Thinking Big or Thinking Small

Earlier today I was talking with a friend about startups. He commented that most entrepreneurs have a tendency to think small in the grand scheme of things. The context for this part of the conversation was scaling a sales team from 10 sales reps to 100 sales reps. Often, an entrepreneur that currently has five or 10 sales reps sees 100 sales reps as massive, and to them its thinking big. If Groupon had stopped at 100 sales reps they wouldn’t have grown nearly as fast.

Today, Groupon hires 100s of sales reps per month and has several thousand sales reps on staff — all hired in the past couple years. Think about it for a second — Groupon believed that the market opportunity was large enough, and growing fast enough, to support a literal army of sales reps. Alibaba, based in China, has one of the largest direct sales force in the world with tens of thousands of sales reps — that’s thinking big.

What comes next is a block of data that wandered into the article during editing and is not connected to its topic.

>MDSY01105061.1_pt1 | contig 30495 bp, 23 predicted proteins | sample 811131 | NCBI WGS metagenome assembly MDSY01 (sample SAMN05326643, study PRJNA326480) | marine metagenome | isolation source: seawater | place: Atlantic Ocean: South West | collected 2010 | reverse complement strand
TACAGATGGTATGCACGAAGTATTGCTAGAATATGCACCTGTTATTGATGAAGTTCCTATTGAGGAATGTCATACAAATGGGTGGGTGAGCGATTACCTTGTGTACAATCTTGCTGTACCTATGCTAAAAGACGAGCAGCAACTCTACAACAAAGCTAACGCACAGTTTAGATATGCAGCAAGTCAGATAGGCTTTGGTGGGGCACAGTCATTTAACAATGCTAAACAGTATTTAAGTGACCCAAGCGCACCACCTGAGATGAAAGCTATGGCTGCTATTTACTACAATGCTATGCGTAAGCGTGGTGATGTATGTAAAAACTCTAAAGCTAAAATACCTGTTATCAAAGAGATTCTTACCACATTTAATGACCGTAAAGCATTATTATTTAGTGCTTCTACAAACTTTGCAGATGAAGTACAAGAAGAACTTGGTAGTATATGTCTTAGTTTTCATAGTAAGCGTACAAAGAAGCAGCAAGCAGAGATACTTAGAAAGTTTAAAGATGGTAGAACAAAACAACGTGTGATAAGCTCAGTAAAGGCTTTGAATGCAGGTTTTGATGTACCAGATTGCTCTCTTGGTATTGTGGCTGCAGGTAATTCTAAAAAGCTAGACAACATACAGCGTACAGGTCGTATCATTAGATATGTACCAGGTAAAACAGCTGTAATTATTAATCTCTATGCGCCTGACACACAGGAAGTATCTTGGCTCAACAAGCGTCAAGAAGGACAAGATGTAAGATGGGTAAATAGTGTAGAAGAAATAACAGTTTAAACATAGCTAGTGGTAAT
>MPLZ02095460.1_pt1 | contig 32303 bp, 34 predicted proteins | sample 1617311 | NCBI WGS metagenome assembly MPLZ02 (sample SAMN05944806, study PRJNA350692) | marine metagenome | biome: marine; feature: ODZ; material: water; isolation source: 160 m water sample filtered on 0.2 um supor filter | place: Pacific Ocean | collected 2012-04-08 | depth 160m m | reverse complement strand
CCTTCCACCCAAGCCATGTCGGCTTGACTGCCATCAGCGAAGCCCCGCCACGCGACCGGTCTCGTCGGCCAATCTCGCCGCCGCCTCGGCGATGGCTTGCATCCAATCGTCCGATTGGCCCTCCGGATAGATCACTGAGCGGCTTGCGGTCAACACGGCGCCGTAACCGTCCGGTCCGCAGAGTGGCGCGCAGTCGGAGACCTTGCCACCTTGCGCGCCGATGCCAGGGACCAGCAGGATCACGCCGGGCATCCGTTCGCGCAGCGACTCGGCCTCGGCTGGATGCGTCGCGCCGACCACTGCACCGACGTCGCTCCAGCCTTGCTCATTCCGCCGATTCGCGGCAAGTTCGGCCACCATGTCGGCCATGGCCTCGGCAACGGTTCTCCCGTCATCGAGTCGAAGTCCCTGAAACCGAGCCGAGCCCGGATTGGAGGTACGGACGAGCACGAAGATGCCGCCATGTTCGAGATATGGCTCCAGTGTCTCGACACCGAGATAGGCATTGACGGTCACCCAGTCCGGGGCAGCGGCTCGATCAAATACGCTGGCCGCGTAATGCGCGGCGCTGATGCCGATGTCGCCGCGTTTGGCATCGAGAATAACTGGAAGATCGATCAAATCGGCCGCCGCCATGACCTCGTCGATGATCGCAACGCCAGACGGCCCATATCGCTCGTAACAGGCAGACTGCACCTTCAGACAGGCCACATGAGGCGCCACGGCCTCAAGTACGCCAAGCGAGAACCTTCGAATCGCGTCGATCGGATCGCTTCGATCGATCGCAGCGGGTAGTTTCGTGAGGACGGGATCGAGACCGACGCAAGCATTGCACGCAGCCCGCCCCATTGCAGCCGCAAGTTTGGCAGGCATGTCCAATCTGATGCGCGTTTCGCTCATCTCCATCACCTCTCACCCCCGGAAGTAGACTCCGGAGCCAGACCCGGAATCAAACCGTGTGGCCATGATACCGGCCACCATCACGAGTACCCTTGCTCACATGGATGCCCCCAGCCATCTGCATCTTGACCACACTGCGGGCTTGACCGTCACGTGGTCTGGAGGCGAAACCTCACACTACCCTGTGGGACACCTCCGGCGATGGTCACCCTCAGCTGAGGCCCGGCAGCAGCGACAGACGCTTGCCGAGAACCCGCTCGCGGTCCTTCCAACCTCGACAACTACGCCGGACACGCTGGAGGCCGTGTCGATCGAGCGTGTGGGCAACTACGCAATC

The next time you’re dreaming big, ask yourself if’s truly big, and take it out to a magnitude (10x) larger and see how that feels. Are you thinking big or thinking small?

What else? What are your thoughts on thinking big or thinking small?

2 thoughts on “Thinking Big or Thinking Small

  1. The reason to go big, if there is indeed the opportunity, is because leaders in markets are worth substantially more than the 3rd or 4th place company in the market. On the low end, leaders are worth 10x more, but it’s probably more realistically 100x+ more. Think about how much the 3rd or 4th place company is worth relative to the market leader in sectors like: daily deals (Groupon), search engines (Google), SAAS CRM (Salesforce.com), CDNs (Akamai), social networks (Facebook), tablet manufacturer (Apple), etc. You could even pick smaller markets like email marketing (Constant Contact), VoiP (Skype), remote collaboration (Webex), online video destination (YouTube), auction site (eBay), etc. and the same holds true. You could basically pick almost any segment and the value differential between the leader and the 3rd or 4th place company is, at a minimum, an order of magnitude.

    But, shareholder value is only one kind of value. There are other reasons to keep a business closely held and to not go for it that have as much merit as creating a valuable company.

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